According to lore, the Dennis family follows a tradition set half a million years ago when man first roasted a wild animal over wood. Most of humanity quit smoking pigs and other creatures over burning embers, but “we just didn’t never stop,” says Larry Dennis, manager and pitmaster at Bum’s Restaurant in Ayden. His father, the namesake “Bum,” opened his place back in 1963, thus placing himself in the innumerable company of Dennis barbecue masters.

Bunn's Barbecue - Randy Russell - North Carolina - Southern BBQ Trail

Bunn’s Barbecue

6 storms caused the Cashie River in tiny downtown Windsor to overflow its banks, in effect, inundating historic Bunn’s Barbecue, open since 1938, each time. As Bunn’s co-owner Randy Russell tells it, “We know all about flooding.”

Clyde Cooper's Barbecue - Randy and Debbie Holt - North Carolina - Southern BBQ Trail

Clyde Cooper’s Barbecue

Preservation. It’s on the menu at Clyde Cooper’s Barbecue in downtown Raleigh. Preservation, along with chopped, sliced, and coarse ‘cue; ribs, fried chicken, and Brunswick stew; and more varieties of fried pork skins than there are toes on a pig’s foot.

Cook's Barbecue - Brandon Cook - North Carolina - Southern BBQ Trail

Cook’s Barbecue

In 1969, Doug Cook built his barbecue stand by hand, in a cul-de-sac plot down the road from home. There wasn’t much to Cook’s Barbecue at first: a pit/kitchen, a wooden chopping block, and drive-up window. When customers wanted a place to sit and eat their chopped barbecue plates, Doug Cook felled trees from the surrounding oak grove, and built himself a dining room.

Gerri Grady - Grady's BBQ

Grady’s Barbecue

Stephen and Gerri Grady married in 1986, the same year they established their eponymous barbecue house. The newlyweds purchased the pithouse from Mr. Grady’s brother, who lasted only one day in business (he found the hardwood smoke overwhelming). Grady says he always knew how to cook a pig; by the time he was “big enough to walk,” he was helping his grandfather, the neighborhood pitmaster for hire.

Jack Cobb and Son Barbecue Place - Rudy Cobb - North Carolina - Southern BBQ Trail

Jack Cobb & Son Barbecue Place

Its name is the stuff that could have been dreamed up by a Hollywood script department: Jack Cobb & Son Barbecue Place. It’s a joint where even the owner, Rudy Cobb, can’t pin down exactly how old the establishment is. Could be sixty years, might just be seventy.

Mitchell's Ribs, Bar-B-Q and Chicken - Ed Mitchell - North Carolina - Southern BBQ Trail

Mitchell’s Ribs, Bar-B-Q & Chicken

Ed Mitchell made his reputation cooking whole hog barbecue in his hometown of Wilson, NC. As a boy, he attended pig pickin’s on his grandparent’s farm, but he came to the business of barbecue fairly late. Ed attended college, served in Vietnam, and worked for Ford Motor Company. When his father became ill, Ed moved back to Wilson to help his mother run the family store, Mitchell’s Groceries.

Moore's Old Tyme Barbeque - Tommy Moore - North Carolina - Southern BBQ Trail

Moore’s Olde Tyme Barbeque

History abounds at Moore’s Olde Tyme Barbeque. John Leonidas (LJ or John) Moore’s pit house, operating in various incarnations over 7 decades, might be most famous as a footnote in the subsequent states’ rights fight over the Civil Rights Act of 1964.

Morris Barbeque - William Morris Jr. - North Carolina - Southern BBQ Trail

Morris Barbeque

To find Hookerton’s only barbecue joint, follow 1st Street southeast as it leads out of diminutive downtown Hookerton. The name of the cotton field-lined road you’re now driving along is named for the half-century-old-plus smokehouse down a mile on the left. Yes, that’s right, Morris Barbeque is of such local import that the town went and named a highway after it.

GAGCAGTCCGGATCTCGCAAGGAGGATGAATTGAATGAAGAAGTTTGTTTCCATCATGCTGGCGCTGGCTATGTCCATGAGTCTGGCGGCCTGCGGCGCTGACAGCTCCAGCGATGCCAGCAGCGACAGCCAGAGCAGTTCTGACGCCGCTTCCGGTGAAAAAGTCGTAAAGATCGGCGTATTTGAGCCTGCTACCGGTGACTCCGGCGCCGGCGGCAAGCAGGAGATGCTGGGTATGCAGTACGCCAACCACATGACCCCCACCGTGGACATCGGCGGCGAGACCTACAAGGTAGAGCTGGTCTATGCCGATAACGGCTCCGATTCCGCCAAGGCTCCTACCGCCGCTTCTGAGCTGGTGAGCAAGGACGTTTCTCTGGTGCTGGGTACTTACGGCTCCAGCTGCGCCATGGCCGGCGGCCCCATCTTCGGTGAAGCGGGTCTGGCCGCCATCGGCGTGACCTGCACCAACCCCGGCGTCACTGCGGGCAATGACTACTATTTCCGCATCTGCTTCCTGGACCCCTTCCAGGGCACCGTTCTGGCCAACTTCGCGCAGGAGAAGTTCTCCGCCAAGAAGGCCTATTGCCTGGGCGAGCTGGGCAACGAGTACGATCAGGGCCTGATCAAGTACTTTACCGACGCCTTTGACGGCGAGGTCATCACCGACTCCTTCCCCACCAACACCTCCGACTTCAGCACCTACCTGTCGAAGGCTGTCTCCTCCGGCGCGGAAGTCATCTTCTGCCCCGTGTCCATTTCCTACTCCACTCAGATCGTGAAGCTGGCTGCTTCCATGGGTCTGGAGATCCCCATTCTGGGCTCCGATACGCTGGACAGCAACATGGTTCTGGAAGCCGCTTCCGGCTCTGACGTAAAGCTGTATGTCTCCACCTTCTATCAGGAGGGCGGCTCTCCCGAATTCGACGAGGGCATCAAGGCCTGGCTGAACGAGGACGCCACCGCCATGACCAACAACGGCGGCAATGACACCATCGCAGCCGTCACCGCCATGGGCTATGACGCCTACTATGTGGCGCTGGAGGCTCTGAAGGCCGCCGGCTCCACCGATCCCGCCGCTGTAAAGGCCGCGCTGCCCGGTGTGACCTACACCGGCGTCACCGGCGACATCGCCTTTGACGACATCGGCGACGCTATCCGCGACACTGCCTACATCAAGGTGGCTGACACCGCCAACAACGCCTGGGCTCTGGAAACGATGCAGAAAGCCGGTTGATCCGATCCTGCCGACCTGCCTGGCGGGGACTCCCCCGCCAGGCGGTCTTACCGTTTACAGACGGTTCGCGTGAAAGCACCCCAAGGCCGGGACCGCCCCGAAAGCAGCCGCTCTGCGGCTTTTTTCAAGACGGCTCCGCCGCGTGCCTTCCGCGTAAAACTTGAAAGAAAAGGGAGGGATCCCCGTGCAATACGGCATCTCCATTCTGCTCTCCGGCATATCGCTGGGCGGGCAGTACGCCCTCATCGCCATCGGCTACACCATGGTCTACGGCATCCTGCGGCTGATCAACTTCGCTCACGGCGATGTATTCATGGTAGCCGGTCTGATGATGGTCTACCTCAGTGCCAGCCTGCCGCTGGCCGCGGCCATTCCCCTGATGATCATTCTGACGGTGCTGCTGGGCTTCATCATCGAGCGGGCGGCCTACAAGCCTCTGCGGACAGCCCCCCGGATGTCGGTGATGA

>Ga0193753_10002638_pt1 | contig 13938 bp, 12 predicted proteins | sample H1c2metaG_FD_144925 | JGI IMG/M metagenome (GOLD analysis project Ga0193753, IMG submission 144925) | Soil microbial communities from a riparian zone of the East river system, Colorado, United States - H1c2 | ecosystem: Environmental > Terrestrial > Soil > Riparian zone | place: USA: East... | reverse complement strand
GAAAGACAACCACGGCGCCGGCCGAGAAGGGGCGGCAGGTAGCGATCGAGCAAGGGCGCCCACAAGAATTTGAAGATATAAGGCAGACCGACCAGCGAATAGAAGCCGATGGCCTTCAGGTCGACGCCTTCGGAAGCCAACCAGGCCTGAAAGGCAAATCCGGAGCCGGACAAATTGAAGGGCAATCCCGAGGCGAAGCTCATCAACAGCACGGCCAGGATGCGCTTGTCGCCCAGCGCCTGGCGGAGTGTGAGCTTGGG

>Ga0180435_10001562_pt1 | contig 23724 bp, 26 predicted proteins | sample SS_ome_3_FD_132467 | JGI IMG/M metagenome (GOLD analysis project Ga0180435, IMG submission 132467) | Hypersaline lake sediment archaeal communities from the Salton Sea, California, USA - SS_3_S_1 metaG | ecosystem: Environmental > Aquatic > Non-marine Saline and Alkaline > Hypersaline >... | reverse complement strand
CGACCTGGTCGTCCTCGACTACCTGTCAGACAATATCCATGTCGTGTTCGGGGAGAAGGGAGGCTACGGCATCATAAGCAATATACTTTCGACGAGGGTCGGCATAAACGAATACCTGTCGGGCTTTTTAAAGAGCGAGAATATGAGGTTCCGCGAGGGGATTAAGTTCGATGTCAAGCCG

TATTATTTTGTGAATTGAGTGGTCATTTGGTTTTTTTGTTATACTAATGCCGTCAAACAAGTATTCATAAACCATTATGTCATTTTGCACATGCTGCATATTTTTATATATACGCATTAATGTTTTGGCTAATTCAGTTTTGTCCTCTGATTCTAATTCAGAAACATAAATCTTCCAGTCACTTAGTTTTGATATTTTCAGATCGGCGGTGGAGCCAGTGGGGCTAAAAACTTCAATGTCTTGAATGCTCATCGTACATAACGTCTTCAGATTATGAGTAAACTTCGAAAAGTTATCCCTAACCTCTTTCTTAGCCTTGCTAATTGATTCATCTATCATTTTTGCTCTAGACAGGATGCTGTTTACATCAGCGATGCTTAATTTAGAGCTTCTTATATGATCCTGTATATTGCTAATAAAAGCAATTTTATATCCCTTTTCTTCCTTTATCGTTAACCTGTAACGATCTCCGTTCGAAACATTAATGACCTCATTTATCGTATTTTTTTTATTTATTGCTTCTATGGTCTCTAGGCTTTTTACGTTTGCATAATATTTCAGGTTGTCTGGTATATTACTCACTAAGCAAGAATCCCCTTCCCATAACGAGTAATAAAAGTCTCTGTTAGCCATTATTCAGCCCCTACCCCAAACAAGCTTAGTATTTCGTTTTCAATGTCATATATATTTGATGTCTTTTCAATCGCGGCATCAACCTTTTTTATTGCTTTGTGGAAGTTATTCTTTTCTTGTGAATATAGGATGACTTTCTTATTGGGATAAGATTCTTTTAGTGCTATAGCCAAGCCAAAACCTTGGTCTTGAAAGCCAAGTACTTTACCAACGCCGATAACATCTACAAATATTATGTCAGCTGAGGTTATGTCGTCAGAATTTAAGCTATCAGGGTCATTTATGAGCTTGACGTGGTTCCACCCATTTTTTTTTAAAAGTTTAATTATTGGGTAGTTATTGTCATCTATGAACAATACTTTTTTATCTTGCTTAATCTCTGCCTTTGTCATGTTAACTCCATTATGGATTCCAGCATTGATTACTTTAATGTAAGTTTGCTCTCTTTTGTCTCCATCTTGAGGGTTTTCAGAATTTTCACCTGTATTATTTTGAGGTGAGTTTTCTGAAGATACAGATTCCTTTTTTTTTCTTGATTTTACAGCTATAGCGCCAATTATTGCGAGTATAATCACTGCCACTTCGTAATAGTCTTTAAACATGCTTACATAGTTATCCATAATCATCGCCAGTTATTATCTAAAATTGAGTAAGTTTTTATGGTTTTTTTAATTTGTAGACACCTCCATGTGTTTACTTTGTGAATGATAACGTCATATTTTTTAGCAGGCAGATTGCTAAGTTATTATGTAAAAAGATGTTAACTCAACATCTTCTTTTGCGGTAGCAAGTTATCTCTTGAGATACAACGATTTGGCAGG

Nahunta Pork Center - Larry Pierce - North Carolina - Southern BBQ Trail

Nahunta Pork Center

Bacon, sausages, and country cured hams. Souse, chitterlings, and hogs’ heads. Buckets and buckets of lard. Nahunta Pork Center, located outside rural Pikeville, uses “everything but the hair” and claims the title of “America’s largest pork display.”

Parker's Barbecue - Donald Williams and Kevin Lamm - North Carolina - Southern BBQ Trail

Parker’s Barbecue

If barbecue is big business in North Carolina, Parker’s Barbecue is a veritable warehouse of whole-hogism. Located in the eastern city of Wilson, Parker’s serves over 150 smoked pigs and 8,000 fried chickens to 20,000 customers each week. Catering to crowds is part of the Parker’s mythos; on one brilliant afternoon in 1954, founders Ralph Parker, Graham Parker, and Henry Parker Brewer fed 17,000 chopped barbecue plates in one day. Despite the crowds here, little details maintain that small-joint feel.

Red Bridges Barbecue Lodge - Natalie Ramsey and Debbie Bridges Webb and Chase Webb - North Carolina - Southern BBQ Trail

Red Bridges Barbecue Lodge

Natalie Ramsey and Chase Webb, sister and brother, operate Red Bridges Barbecue Lodge, one of North Carolina’s oldest barbecue houses. Guided by their mother, Lodge-owner Debbie Bridges-Webb, Natalie oversees the front of the house, with its plush blue-vinyl booths; Chase sits up all night watching the pork shoulders roast-tender over hickory coals.

Short Sugar's Pit Bar-B-Q - David Wilson and John David Wilson - North Carolina - Southern BBQ Trail

Short Sugar’s Pit Bar-B-Q

North Carolina barbecue pit owners and masters that we’ve talked to follow the same business model: consistently cook the same product the same way everyday. This change-nothing attitude is readily apparent at Short Sugar’s Pit Bar-B-Q, where time appears to crawl at the same pace as their pork shoulders’ slow hickory-smoking. Located in downtown Reidsville, Short Sugar’s looks nearly the same as when it opened in 1949. Sit at the lunch counter and you soon come to terms with the goodness of this antiquarianism.

Skylight Inn - Samuel Jones - North Carolina - Southern BBQ Trail

Skylight Inn

At age four, Samuel Jones told a newspaper reporter that, when he grows up, he wanted to be a trash man and the Prince of Barbecue. Sam’s grandfather, Pete Jones, the designated “King of Barbecue,” opened the Skylight Inn in 1947. Then only seventeen, Pete set out on his own after learning the trade from his extended family, the Dennis clan, whom history shows to be the first in North Carolina to serve pit barbecue to the public.

Stamey's Barbecue - Chip Stamey - North Carolina - Southern BBQ TRail

Stamey’s Barbecue

Chip Stamey, a third-generation owner of Stamey’s Barbecue in Greensboro, North Carolina, is the grandson of famed Piedmont barbecue pathfinder and promoter Warner Stamey. Chip Stamey left a non-‘cue career to take over his grandfather’s business. Chip’s one rule is to keep everything the same.